Fagin yells at the Dodger and Bates, asking what has become of Oliver; the Dodger finally replies that Oliver has been taken by the police, and Fagin, enraged, attempts to throw a pot at the two boys. But at this moment a burly man and his dog walk into the apartment, and Fagin nearly hits the man with the pot. The man, aged thirty-five years, demands an explanation from Fagin, and says, contemptuously, that Fagin ought not to mistreat the boys in this way.
The relationship between Fagin and Sikes is never fully explained. It appears that Sikes is simply a partner-in-crime, but it is also possible that Sikes was a young man "raised," in part, by Fagin. Nancy, of course, was directly under Fagin's control when she was younger—just as the Dodger and Bates are now.
The burly man, who Fagin refers to as Bill Sikes, continues berating Fagin, saying that, if he were Fagin's apprentice, he would have tried to kill Fagin a long time ago. Fagin appears deferential to and fearful of Sikes, and gets him a drink while Sikes sits down in the apartment.
Fagin is terrified of Sikes' physical strength, but Fagin also appears willing, in later scenes, to use his cunning to defeat the burly housebreaker. Sikes and Fagin are yin and yang—two possibilities for crime: brute force and sly calculation.
Fagin worries, aloud, to Sikes, that if Oliver has been caught, and has given up information about Fagin to the police, then Fagin and the boys could be in trouble. Fagin also insinuates to Sikes that if he (Fagin) is in trouble, then that same information would cause Sikes to be in even more trouble, for crimes Fagin does not mention or describe.
One of the gang's, and Fagin's, constant fears is "peaching," or the potential for members of the gang to rat out the group's activities to the police. Fagin does all he can to instill in the group the idea that one must never, ever talk to the authorities because then the law would come for the "peacher" too.
Just at this moment, Bet and Nancy return to the apartment. Sikes and Fagin have resolved that someone needs to go to the court to determine where Oliver is, and what he has said to the authorities. Fagin asks Bet to do this, but she declines; he asks Nancy, and Sikes does also, but Nancy also declines. But Sikes eventually threatens Nancy sufficiently that she is forced to go, and Fagin and Sikes makes sure she is dressed "respectably," so as not to arouse attention at the court.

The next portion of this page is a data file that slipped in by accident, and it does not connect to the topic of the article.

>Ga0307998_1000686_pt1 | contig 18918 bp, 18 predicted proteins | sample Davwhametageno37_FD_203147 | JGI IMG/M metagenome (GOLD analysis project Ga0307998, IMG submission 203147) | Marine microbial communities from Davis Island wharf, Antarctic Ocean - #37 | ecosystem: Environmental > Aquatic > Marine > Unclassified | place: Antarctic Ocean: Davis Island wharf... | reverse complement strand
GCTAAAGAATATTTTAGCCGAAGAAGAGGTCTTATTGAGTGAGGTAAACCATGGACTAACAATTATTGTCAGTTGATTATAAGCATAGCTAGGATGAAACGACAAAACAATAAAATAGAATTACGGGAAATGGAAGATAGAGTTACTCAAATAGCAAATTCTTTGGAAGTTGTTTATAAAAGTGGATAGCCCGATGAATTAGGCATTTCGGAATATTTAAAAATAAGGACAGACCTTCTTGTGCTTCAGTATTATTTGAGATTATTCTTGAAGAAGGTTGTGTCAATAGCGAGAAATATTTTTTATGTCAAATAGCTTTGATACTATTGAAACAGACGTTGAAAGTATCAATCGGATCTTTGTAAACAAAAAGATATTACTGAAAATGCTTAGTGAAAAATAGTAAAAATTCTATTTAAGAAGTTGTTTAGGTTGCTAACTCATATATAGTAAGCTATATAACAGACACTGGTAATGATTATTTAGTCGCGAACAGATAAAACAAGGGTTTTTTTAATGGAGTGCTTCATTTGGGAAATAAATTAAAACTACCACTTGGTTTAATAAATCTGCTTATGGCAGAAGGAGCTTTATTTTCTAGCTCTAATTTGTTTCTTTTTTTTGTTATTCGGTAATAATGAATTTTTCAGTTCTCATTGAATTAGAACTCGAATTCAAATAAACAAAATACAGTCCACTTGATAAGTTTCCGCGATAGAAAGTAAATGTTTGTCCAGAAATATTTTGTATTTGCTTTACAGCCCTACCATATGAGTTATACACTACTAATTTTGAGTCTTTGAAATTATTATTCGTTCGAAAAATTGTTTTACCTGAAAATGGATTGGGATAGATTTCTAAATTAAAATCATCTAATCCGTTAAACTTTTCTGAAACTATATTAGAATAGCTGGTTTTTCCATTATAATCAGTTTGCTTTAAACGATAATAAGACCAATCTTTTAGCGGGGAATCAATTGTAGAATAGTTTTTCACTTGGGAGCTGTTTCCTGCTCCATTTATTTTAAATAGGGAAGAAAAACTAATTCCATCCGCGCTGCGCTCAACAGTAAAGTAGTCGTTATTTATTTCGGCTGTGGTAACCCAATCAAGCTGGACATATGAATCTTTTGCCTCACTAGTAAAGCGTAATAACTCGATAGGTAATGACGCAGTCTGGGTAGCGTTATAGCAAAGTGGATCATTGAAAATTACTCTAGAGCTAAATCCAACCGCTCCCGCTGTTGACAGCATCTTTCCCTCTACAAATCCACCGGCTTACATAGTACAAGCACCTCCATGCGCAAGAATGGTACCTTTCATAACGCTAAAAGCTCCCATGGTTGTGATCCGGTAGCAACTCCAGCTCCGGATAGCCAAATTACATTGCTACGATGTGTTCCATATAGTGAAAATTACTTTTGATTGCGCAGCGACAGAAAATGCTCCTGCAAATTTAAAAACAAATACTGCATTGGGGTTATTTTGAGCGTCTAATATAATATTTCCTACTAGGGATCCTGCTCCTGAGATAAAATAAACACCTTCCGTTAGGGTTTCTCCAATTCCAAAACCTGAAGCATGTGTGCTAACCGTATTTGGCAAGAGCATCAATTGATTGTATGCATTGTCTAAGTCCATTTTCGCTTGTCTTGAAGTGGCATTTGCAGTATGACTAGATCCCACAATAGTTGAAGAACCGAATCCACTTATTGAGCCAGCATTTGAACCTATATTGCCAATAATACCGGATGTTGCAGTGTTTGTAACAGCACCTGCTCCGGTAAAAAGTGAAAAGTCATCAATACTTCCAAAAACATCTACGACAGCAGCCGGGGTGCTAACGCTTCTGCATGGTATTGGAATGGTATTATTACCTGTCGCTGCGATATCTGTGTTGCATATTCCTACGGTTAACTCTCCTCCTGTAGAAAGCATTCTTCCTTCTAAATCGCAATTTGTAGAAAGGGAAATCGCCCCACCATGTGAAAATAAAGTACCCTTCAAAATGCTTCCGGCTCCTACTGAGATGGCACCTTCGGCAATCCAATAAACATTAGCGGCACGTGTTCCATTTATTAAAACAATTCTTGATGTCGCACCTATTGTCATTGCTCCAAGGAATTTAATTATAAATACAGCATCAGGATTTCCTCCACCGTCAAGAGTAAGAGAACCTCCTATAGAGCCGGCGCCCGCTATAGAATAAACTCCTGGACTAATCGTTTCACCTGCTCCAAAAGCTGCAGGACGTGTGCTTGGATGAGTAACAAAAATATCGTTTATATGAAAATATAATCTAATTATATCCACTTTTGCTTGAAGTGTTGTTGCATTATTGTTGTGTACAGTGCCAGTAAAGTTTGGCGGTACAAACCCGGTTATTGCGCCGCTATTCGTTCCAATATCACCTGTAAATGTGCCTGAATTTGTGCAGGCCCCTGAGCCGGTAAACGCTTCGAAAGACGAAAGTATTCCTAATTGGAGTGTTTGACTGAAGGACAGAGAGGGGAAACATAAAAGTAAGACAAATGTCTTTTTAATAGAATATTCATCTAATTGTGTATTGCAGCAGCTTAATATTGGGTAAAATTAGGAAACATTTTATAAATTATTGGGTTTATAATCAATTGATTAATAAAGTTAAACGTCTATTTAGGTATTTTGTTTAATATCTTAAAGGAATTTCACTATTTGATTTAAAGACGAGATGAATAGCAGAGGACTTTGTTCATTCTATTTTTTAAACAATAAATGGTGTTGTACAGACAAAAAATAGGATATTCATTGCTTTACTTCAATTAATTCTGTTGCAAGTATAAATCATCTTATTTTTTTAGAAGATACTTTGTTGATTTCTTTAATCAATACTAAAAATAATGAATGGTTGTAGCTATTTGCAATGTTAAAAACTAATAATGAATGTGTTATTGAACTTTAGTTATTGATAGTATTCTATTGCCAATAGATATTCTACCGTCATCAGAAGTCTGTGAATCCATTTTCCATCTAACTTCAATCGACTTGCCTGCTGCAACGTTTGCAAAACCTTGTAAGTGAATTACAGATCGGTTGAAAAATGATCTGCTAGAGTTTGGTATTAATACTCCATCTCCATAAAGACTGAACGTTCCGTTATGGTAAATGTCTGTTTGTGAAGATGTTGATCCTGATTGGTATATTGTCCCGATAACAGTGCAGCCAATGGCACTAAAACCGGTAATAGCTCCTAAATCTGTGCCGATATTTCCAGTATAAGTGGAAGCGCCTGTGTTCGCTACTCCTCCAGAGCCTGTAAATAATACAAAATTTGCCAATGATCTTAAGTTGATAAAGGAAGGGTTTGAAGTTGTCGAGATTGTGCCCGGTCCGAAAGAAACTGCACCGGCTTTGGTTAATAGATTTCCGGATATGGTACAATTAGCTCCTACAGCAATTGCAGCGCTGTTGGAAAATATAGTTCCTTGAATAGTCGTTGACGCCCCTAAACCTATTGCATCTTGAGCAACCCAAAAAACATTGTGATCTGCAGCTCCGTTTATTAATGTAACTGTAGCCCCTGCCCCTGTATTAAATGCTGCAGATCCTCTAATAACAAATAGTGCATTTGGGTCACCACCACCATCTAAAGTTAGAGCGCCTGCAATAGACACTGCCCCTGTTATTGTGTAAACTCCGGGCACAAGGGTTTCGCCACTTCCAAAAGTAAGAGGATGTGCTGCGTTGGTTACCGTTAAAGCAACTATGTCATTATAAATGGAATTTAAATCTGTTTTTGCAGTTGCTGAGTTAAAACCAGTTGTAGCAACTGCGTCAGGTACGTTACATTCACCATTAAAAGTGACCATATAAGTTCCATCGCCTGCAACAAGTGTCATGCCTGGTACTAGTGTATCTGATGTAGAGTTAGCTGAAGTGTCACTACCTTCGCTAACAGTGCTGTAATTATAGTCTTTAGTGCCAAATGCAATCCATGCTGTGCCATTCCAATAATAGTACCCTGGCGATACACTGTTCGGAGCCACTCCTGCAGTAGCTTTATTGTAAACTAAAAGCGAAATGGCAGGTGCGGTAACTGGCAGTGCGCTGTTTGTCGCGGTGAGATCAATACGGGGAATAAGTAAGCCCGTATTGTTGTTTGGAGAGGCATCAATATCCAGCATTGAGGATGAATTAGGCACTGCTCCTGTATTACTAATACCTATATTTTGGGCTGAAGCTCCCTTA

Bet and Nancy's occupation is never explicitly stated—it is possible they are prostitutes, though Victorian mores would probably have precluded Dickens from saying so outright in the novel. Both clearly have ties to the other criminal activities in which the group engages: thieving and pickpocketing chief among them.
Nancy goes to the court to try to find Oliver, claiming that she is Oliver's sister, and she is looking for her beloved "Nolly." But a guard tells her, finally, that Oliver has been taken by "the gentleman" (Brownlow) into his home near Pentonville. Nancy takes this information back to Fagin, who dispatches Sikes, Nancy, the Dodger, and Bates to find Oliver and Brownlow, before Oliver tells the gentleman any information about Fagin and his crew.
Nancy is a very talented actress and liar; she manages to convince everyone she sees that Oliver really is her brother. Of course, the irony here is that Nancy does become attached to Oliver, later on, and does what she can to save him from Monks. She becomes a kind of sister to him.